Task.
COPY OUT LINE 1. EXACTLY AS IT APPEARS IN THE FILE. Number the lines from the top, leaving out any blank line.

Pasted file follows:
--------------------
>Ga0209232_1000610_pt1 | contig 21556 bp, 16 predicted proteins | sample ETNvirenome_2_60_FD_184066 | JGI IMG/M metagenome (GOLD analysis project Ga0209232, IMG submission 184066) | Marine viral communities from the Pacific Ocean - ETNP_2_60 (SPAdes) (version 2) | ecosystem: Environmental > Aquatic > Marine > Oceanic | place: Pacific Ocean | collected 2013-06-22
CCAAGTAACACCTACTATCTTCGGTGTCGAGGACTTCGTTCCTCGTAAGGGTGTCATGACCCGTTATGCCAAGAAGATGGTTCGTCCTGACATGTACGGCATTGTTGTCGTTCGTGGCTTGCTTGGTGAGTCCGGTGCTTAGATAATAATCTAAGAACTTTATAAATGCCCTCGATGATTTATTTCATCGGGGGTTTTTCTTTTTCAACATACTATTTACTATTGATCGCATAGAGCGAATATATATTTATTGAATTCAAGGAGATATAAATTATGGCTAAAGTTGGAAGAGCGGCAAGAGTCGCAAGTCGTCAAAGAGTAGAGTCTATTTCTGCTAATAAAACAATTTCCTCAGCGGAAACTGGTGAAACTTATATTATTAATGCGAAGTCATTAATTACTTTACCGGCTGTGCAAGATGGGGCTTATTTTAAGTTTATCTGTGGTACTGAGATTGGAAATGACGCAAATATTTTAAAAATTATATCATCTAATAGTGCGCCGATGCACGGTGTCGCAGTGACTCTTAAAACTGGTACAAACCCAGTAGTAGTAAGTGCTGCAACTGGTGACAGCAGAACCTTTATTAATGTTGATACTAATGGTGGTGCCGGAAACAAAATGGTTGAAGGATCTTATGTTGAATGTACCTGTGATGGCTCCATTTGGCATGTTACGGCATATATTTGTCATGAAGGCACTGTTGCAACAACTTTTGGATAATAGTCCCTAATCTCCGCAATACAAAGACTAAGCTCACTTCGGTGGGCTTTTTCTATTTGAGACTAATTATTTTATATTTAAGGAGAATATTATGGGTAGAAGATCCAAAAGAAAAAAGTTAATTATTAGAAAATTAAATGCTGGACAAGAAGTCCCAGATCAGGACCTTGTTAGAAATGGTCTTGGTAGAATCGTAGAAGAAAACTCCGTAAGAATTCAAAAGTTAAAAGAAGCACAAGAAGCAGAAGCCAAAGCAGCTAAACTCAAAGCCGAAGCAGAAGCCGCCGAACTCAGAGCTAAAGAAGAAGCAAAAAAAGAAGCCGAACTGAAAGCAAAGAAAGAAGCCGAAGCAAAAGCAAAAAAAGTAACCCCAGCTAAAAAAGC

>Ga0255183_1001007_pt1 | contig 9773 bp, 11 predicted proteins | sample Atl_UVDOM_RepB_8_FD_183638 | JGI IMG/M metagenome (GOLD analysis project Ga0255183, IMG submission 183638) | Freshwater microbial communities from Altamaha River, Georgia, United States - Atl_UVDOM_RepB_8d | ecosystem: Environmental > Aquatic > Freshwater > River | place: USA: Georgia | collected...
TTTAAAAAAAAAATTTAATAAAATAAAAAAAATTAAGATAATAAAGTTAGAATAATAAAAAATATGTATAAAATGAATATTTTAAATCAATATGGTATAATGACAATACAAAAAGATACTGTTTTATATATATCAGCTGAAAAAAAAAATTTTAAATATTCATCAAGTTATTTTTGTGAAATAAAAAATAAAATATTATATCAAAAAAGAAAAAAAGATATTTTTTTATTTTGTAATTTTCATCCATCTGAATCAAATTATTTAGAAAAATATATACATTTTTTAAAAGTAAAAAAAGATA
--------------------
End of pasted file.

>Ga0209232_1000610_pt1 | contig 21556 bp, 16 predicted proteins | sample ETNvirenome_2_60_FD_184066 | JGI IMG/M metagenome (GOLD analysis project Ga0209232, IMG submission 184066) | Marine viral communities from the Pacific Ocean - ETNP_2_60 (SPAdes) (version 2) | ecosystem: Environmental > Aquatic > Marine > Oceanic | place: Pacific Ocean | collected 2013-06-22